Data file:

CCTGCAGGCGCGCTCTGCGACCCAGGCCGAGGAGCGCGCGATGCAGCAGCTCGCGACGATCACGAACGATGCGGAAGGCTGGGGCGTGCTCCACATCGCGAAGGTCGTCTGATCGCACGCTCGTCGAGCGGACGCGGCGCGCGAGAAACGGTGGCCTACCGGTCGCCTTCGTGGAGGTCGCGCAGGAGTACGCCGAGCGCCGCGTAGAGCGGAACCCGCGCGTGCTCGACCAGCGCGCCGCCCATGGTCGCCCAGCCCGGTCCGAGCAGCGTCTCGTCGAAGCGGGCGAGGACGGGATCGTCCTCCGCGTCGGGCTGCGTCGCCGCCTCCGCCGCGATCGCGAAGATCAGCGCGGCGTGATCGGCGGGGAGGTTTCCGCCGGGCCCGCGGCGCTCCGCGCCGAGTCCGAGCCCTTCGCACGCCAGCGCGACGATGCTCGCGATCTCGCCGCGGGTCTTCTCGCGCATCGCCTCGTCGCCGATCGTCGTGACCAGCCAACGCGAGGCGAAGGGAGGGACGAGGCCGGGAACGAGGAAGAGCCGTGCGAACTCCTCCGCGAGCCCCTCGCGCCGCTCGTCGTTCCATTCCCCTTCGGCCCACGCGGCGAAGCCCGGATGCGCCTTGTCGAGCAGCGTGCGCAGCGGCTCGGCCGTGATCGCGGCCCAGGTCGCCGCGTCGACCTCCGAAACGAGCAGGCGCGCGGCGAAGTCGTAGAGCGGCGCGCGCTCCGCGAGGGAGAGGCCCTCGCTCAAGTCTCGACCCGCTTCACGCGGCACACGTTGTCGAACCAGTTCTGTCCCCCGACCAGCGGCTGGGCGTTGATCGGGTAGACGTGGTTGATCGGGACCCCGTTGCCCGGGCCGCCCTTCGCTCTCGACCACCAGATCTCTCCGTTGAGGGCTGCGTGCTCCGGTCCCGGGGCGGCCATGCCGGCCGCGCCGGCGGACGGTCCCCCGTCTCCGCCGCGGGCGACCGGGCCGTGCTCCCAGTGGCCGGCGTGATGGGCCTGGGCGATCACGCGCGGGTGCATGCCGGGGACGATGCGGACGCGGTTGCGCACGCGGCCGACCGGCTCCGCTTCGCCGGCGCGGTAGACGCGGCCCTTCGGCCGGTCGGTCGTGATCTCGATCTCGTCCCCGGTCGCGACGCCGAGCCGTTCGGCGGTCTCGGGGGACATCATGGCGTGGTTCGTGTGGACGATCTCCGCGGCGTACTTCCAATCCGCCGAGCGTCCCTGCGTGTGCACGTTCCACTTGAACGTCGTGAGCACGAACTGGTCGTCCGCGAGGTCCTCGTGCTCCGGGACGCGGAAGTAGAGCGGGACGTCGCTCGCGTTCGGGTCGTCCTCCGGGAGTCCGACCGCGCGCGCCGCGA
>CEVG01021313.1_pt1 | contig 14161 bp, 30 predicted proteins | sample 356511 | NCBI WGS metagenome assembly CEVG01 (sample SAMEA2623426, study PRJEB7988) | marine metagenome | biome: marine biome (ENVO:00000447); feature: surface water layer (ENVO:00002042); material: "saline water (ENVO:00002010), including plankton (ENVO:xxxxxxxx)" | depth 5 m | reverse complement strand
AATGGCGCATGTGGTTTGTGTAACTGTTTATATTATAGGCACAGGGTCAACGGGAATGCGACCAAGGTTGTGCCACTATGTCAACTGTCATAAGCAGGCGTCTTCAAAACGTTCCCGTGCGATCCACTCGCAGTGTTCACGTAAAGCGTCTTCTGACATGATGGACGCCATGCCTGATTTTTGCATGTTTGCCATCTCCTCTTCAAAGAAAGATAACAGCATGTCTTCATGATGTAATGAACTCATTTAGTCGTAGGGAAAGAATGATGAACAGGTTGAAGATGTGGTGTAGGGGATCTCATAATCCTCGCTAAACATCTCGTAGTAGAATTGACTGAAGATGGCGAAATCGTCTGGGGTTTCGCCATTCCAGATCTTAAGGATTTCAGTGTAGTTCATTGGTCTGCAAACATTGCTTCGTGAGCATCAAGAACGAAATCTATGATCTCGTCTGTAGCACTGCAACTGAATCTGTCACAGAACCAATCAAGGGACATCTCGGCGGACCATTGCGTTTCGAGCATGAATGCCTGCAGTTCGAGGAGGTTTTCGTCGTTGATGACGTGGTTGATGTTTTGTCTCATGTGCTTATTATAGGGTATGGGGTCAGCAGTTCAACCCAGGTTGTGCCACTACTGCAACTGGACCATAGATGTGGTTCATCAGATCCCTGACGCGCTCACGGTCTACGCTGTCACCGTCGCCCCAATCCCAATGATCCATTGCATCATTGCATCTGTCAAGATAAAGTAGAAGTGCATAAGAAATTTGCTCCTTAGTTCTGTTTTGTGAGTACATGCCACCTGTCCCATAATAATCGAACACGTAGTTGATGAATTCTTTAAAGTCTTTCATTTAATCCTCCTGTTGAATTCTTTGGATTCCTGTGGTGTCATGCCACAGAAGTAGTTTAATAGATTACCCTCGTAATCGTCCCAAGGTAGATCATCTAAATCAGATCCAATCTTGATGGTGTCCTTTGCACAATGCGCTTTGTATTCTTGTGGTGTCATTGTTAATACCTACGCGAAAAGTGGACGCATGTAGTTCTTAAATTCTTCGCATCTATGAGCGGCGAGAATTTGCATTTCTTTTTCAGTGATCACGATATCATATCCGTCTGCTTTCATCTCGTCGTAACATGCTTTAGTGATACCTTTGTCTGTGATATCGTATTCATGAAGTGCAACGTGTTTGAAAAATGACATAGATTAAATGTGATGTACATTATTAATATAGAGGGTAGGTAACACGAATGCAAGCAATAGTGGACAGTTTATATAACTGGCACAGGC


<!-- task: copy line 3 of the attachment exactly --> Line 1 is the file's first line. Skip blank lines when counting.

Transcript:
AATGGCGCATGTGGTTTGTGTAACTGTTTATATTATAGGCACAGGGTCAACGGGAATGCGACCAAGGTTGTGCCACTATGTCAACTGTCATAAGCAGGCGTCTTCAAAACGTTCCCGTGCGATCCACTCGCAGTGTTCACGTAAAGCGTCTTCTGACATGATGGACGCCATGCCTGATTTTTGCATGTTTGCCATCTCCTCTTCAAAGAAAGATAACAGCATGTCTTCATGATGTAATGAACTCATTTAGTCGTAGGGAAAGAATGATGAACAGGTTGAAGATGTGGTGTAGGGGATCTCATAATCCTCGCTAAACATCTCGTAGTAGAATTGACTGAAGATGGCGAAATCGTCTGGGGTTTCGCCATTCCAGATCTTAAGGATTTCAGTGTAGTTCATTGGTCTGCAAACATTGCTTCGTGAGCATCAAGAACGAAATCTATGATCTCGTCTGTAGCACTGCAACTGAATCTGTCACAGAACCAATCAAGGGACATCTCGGCGGACCATTGCGTTTCGAGCATGAATGCCTGCAGTTCGAGGAGGTTTTCGTCGTTGATGACGTGGTTGATGTTTTGTCTCATGTGCTTATTATAGGGTATGGGGTCAGCAGTTCAACCCAGGTTGTGCCACTACTGCAACTGGACCATAGATGTGGTTCATCAGATCCCTGACGCGCTCACGGTCTACGCTGTCACCGTCGCCCCAATCCCAATGATCCATTGCATCATTGCATCTGTCAAGATAAAGTAGAAGTGCATAAGAAATTTGCTCCTTAGTTCTGTTTTGTGAGTACATGCCACCTGTCCCATAATAATCGAACACGTAGTTGATGAATTCTTTAAAGTCTTTCATTTAATCCTCCTGTTGAATTCTTTGGATTCCTGTGGTGTCATGCCACAGAAGTAGTTTAATAGATTACCCTCGTAATCGTCCCAAGGTAGATCATCTAAATCAGATCCAATCTTGATGGTGTCCTTTGCACAATGCGCTTTGTATTCTTGTGGTGTCATTGTTAATACCTACGCGAAAAGTGGACGCATGTAGTTCTTAAATTCTTCGCATCTATGAGCGGCGAGAATTTGCATTTCTTTTTCAGTGATCACGATATCATATCCGTCTGCTTTCATCTCGTCGTAACATGCTTTAGTGATACCTTTGTCTGTGATATCGTATTCATGAAGTGCAACGTGTTTGAAAAATGACATAGATTAAATGTGATGTACATTATTAATATAGAGGGTAGGTAACACGAATGCAAGCAATAGTGGACAGTTTATATAACTGGCACAGGC